the stuff I’ve written for Laminated cakes as well was a part of that post album wave and then the creative juices just dried up, they literally fucked off. I’m not even joking, I had nothing in the tank to draw for. I felt like a corpse. Baxter: Par. Scissor: But, in contrast, the best thing about the game is when the creative juices start flowing again. Trust me, it definitely happens. They do return. This only happened around three weeks ago, when I was walking through the park talking to you on the phone remember? Baxter: Yeah. demanding kids in the courtyard asking me to take them to Mount Splashmore or something, but yeah I’ll continue to make rap songs, so long as it’s fun to do so. It’s very fun at the minute so we’ll keep doing those live shows ‘cos they cool, and we’ll like keep pushing that High Focus records imprint to the stars. Maybe we’ll record a post rock record at some stage, just me playing a 12-string acoustic guitar with my toes, who knows? It’s definitely gonna be a full-throttle, fulltime, 110%, none of that part time shit that kept me so fucking lackadaisical for the best part of ten years. 2013 is the year for cook books, ballet workshops, work-out DVDs, everything… Baxter: Fully, I’m just looking to do everything, divide some opinion. I’m seriously looking to divide some opinion in 2013. Scissor: Fracture it... Baxter: Into tiny bits. Scissor: rappers are scared of doing cool shit and I’m just a fan of cool shit, I’m a fan of nice jumpers and cool shit. In all honesty it’s incredibly insignificant that today is the last day of 2012 and tomorrow is the first day of 2013, but if your gonna fucking look at it like that it does pose some form of interested formulaic potential. Lets start

this new year on the front foot like Linford Christie and crack on with some cool shit and that gives us twelve months to actually make some ludicrously obscure concept albums. I’m looking to branch out and get at least 45 people interested in each song and each album might be three songs long, so you do the maths. Baxter: Erm 135? Scissor: That’s the takeover right there. Make it rain. Baxter: So like, last time we sat down for Wordplay you asked me what I felt the worst thing about this rap shit was, and I couldn’t come up with anything. So you have a go… Scissor: The worst thing about this shit is when you lose the will to write. There is nothing more frustrating. Baxter: Yeah that’s a good one… Scissor: The very reason it is the worst thing is because there are certain times when it’s incredibly easy to write, when your creative juices are flow ing and what not, so the bars come flying out of your face like puke. Baxter: Yeah. Scissor: Post ‘BETTER.LUCK.NEXT.LIFE’ it got to a point where I had extinguished all my shit, all

Scissor: Because that’s what man does. romantic phone calls in the park and all that. Anyway, the inspiration just came back like god had flicked a switch on his massive switchboard in the sky. It came back and I’ve been writing fresh stuff since. Some shit’s gone down. Baxter: So the worst thing about it is being out of the game and the best thing about it is being in the game? Scissor: Yeah. Baxter: I guess it’s linked into the process ‘cos I remember when you were popping pharmaceuticals and running around town doing all sorts of weird shit, you used to cream off a sixteen bar on the train between Homerton and Highbury and just like smash out a twenty-four on the way to the shops written on the back of a napkin or some shit. But yeah, I always just sit down like in the same spot and write the tunes doing the very same thing. But you were very much like, you could just sit down and do that shit anywhere. Scissor: Each to their own Baxter. This making music thing isn’t as easy as people think it is. It’s definitely not fun and glamorous the whole time. It can be a proper little shit. You know its like you do have to kind of go to hell and back sometimes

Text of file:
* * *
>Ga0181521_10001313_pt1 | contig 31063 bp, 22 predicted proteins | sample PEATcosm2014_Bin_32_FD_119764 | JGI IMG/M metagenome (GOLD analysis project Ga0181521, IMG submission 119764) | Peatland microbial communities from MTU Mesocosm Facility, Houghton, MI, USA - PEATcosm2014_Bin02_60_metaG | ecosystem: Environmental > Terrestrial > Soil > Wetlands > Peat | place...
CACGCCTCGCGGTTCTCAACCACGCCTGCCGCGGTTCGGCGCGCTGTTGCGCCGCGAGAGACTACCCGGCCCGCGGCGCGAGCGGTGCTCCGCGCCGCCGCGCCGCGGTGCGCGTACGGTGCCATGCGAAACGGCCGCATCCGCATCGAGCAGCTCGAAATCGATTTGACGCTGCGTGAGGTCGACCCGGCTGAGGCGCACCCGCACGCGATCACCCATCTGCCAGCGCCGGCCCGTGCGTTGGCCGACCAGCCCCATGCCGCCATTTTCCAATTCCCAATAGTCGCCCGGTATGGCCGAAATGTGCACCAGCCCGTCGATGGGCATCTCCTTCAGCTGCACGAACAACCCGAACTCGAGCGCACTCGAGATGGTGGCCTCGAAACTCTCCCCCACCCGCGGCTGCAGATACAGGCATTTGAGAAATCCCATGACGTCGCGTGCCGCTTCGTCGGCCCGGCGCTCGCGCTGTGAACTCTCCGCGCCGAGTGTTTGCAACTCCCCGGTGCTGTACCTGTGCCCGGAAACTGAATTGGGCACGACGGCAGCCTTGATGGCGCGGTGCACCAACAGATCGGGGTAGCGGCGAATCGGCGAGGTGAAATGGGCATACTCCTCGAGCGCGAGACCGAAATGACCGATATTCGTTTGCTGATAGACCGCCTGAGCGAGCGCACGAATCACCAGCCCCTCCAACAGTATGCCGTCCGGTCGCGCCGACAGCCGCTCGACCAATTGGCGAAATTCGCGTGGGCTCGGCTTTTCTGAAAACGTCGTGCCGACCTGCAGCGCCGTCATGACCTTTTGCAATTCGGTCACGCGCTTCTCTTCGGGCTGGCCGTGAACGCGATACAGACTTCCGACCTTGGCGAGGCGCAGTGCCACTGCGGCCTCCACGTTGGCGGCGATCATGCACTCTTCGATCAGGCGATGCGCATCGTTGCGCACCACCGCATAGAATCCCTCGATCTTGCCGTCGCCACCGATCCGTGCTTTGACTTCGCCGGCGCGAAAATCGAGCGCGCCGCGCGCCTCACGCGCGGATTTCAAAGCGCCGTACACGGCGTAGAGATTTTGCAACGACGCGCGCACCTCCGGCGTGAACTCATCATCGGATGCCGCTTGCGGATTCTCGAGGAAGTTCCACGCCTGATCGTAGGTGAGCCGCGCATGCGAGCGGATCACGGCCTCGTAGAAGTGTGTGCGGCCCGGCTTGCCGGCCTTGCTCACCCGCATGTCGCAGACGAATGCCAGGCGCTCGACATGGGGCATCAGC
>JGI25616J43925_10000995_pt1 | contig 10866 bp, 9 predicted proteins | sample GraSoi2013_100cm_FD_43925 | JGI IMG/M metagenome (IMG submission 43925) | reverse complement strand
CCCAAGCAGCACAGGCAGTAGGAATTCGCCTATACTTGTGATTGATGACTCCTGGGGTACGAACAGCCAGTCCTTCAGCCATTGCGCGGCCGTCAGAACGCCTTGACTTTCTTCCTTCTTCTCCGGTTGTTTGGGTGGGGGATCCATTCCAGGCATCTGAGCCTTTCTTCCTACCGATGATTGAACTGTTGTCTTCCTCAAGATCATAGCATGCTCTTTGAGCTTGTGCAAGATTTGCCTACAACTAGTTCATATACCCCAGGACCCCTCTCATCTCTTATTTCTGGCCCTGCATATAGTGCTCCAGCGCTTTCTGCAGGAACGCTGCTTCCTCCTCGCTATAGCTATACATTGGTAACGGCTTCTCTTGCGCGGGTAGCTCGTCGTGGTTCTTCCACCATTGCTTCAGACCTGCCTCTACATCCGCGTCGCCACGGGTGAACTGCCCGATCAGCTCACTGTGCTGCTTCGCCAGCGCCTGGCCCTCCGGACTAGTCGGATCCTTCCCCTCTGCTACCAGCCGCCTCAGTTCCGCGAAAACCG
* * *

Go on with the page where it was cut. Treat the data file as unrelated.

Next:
Scissor: Cool. Baxter: Fight or flight? Scissor: Flight. Baxter: Nature or nurture? Scissor: Nurture. Baxter: Erm… Killing or maiming? Scissor: Killing. Baxter: Err… Pounding or slicing? Scissor: That’s number wang! Slicing. Baxter: Okay… Knives or guns? Scissor: Knives with silencers on. Baxter: Bitches or money? Scissor: Money. Baxter: Erm… Would you rather lose your hands or your feet? Scissor: Shit, that’s tricky. Without my hands I couldn’t kneed a nice peshwari naan breads into exotic shapes and without my feet I couldn’t rip those left footed curlers into the top corner. Can I have my left foot and my right hand? No, my left hand and left foot. No, that would just be a bit odd. Left foot, right hand is that cool? Baxter: That’s kind of cheating but… Scissor: It’s Christmas… Baxter: I’m just making the rules up. [Laughter]

Baxter: Merry Christmas. Scissor: Ask me another question then we’re done. Baxter: Erm… Erm… Scissor: Drizzy or Lil Wayne? Baxter: Erm… It has to be a question that you can say some shit about. [Laughter] Scissor: Mate that’s a good question, I could say a whole heap of shit about that. Baxter: Erm… There’s pressure now isn’t there? Scissor: Should we just leave it there Jake? Baxter: No. [Laugter] Baxter: Erm… Yeah!... No? Last words and shit… Scissor: Sending my big ups too Dad, Mum, Spastic Max, Lamplighter. All the gang. Yeah watch out. _

EDWARD SCISSORTONGUE’S DeBUt SoLo aLBUM ‘BETTER.LUCK.NEXT.LIFE’ IS OUT NOW ON HIGH FOCUS RECORDS. to write what you really want to write on a fucking piece of paper. It doesn’t just come out like a giggle, and come to think of it, the other worst thing which is actually like my other worst worst thing is trying to say everything I want to say within a space of time and having to delete good stuff, because there’s not enough time to say all of them. Baxter: Yeah that sucks. I hate that. Scissor: Fully. Baxter: Look, let’s wrap this up. I got a coach to catch.